Category Archives: self promotion

Rembrandt

The Hundred Guilder print

Side-note: One of my favorite artists, Rembrandt, was a boy in the Netherlands while the Pilgrims were there. When I was a new Sunday-school teacher, I joked that everything I knew about the Bible came from looking at Rembrandt paintings. A benefit of the Netherlands being a haven for religious minorities was that there was a Jewish quarter in Amsterdam. Rembrandt lived in and had friends there. He depicted Christ and the Holy Family as Jews (which they were, of course), using his friends as models. This was a departure from tradition. https://www.metmuseum.org/toah/hd/rmbt/hd_rmbt.htm
Look at Christ’s hands in the Hundred Guilder print. Rembrandt drew with a steel stylus, cutting lines into a copper plate. Yeah, he could draw.

https://www.haaretz.com/jewish/1.5160992
https://www.metmuseum.org/art/collection/search/371732

Back to the beginning of The Western Civ User’s Guide to Reading & Writing.

Don’t forget: I wrote another Western Civ User’s Guide! Back to the beginning of The Western Civ User’s Guide to Time & Space.

Going viral 1517-style

Some people are great self-promoters. Most aren’t. Johannes Gutenberg created world-changing technology but didn’t know how to capitalize on it. Martin Luther saw the printing press and knew exactly what to do.

It was movable type and the printing press that got the Protestant Reformation off to such a fiery start. Within days of Martin Luther nailing his 95 Theses to the church door in Wittenburg, printed copies were circulating all over Europe. If the Pope had wanted to respond to each one, he’d have to wait for an army of monks to calligraph his remarks on parchment.

In England, across the Channel, they could read what Luther had posted in Saxony just a few days earlier. Can you imagine what it was to have news delivered so quickly? Well, of course you can. Nowadays Martin Luther would take a selfie in front of All Saints Church and post it on Instagram with a link to his blog where there’d be a pdf of his 95 Theses and you’d download it a few moments later. But it was 1517, so he used Gutenberg’s hot new technology to spread his ideas. He followed up the Theses with cheap, easy-to-read printed pamphlets where he defended his arguments in German. These were bestsellers and Luther even got big-shot artist Lucas Cranach to draw illustrations for them—his drawings were made into woodcuts. Luther’s pamphlets would be carried to every port city and printers there would run up copies and sell them.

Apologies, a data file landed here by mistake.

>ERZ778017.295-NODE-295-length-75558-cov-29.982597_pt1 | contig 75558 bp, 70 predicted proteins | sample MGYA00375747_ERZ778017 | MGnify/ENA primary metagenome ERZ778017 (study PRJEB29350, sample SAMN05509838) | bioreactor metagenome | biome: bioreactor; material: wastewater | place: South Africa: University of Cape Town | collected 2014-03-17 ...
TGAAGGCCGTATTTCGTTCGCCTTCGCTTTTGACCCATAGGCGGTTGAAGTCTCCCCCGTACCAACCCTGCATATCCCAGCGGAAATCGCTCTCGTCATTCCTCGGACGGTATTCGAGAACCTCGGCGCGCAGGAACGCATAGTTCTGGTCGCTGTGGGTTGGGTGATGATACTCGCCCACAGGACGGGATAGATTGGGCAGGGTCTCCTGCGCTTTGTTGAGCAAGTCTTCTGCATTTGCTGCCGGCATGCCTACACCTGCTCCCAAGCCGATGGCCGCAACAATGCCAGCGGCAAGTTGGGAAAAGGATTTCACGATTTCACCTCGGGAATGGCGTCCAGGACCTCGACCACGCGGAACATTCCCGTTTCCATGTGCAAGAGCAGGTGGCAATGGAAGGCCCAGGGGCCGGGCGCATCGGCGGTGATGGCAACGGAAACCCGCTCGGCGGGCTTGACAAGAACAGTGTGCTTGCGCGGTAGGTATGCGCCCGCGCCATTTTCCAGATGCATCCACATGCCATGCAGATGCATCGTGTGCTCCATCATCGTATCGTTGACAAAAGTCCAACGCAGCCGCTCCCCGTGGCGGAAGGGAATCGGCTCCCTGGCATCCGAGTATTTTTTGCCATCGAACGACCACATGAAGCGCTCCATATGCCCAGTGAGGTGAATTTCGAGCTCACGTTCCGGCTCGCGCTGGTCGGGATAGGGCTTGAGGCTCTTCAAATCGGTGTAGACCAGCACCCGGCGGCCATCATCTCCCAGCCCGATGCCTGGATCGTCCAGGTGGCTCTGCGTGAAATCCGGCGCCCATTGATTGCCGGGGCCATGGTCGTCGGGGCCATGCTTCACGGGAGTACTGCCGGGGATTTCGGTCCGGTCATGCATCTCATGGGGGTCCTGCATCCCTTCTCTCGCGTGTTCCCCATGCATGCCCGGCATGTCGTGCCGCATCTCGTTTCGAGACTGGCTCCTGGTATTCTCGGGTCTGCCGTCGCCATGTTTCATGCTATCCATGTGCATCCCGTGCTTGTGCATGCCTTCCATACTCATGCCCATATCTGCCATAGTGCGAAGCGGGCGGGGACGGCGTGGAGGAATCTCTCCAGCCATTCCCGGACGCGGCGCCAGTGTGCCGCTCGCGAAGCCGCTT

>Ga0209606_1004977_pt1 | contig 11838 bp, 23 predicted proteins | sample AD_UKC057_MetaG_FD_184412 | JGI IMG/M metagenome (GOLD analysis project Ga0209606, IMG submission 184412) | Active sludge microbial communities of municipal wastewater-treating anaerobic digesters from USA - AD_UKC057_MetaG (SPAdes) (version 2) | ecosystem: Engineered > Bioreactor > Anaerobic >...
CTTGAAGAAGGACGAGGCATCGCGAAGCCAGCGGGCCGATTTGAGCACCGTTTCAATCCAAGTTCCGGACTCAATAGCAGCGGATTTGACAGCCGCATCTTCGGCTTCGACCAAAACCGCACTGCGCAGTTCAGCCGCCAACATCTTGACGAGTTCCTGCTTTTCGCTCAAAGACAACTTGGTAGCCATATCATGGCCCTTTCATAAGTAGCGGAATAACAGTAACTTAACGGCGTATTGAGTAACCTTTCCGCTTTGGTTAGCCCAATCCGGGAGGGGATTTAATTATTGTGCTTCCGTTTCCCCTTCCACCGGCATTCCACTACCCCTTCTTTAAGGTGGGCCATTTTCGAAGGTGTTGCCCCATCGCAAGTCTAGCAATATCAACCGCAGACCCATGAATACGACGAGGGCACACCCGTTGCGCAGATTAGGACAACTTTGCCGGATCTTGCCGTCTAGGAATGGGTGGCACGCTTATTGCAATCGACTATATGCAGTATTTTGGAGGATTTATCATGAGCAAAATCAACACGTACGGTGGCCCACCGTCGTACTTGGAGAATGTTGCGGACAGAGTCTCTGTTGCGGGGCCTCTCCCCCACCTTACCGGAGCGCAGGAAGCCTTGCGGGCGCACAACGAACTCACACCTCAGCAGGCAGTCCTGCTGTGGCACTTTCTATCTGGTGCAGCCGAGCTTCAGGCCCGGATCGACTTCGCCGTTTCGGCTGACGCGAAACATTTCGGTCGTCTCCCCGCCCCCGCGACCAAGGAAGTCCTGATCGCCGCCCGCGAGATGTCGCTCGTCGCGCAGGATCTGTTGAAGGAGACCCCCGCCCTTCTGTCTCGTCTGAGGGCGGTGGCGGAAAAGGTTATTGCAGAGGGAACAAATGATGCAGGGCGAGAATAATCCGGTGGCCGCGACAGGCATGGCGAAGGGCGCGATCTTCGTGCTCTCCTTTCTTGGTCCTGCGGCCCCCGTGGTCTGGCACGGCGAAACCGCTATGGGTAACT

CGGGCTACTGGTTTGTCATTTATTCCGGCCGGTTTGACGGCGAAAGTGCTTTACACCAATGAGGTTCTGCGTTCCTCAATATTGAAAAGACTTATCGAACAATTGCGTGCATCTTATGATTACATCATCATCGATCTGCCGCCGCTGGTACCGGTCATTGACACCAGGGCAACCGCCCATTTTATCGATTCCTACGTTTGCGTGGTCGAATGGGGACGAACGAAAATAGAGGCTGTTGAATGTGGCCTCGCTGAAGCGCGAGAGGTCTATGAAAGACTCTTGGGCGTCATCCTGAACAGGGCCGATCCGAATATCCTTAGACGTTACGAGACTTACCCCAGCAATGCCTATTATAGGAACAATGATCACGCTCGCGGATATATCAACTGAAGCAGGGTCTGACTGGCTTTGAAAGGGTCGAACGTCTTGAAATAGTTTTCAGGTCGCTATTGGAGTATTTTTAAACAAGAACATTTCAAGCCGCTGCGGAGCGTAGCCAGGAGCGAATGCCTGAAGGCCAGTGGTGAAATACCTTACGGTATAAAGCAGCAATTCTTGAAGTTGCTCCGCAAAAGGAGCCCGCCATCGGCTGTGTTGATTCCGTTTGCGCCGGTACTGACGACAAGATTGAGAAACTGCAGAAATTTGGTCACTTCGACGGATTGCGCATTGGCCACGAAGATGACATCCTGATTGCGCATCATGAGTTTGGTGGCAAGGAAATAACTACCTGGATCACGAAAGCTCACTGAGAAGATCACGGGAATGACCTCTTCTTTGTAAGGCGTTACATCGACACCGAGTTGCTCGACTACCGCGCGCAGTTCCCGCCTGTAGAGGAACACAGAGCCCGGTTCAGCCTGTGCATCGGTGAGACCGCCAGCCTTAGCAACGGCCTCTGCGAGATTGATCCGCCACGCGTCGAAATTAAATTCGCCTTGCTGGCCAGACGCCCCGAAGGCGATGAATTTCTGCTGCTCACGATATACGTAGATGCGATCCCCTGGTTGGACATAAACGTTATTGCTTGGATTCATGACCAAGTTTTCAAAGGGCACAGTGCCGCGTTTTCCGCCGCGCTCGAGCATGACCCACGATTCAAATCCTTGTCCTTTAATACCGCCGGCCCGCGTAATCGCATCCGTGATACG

Luther translated the Bible into German. It was a bestseller, too—5,000 copies.

https://www.washingtonpost.com/opinions/the-power-of-luthers-printing-press/2015/12/18/a74da424-743c-11e5-8d93-0af317ed58c9_story.html
https://www.history.com/news/printing-press-renaissance
https://www.nls.uk/exhibitions/treasures/the-reformation/95-theses/
Yes, it’s a word https://www.dictionary.com/browse/calligraph

Back to the beginning of The Western Civ User’s Guide to Reading & Writing.

Don’t forget: I wrote another Western Civ User’s Guide! Back to the beginning of The Western Civ User’s Guide to Time & Space.

The proud tradition of not making money in publishing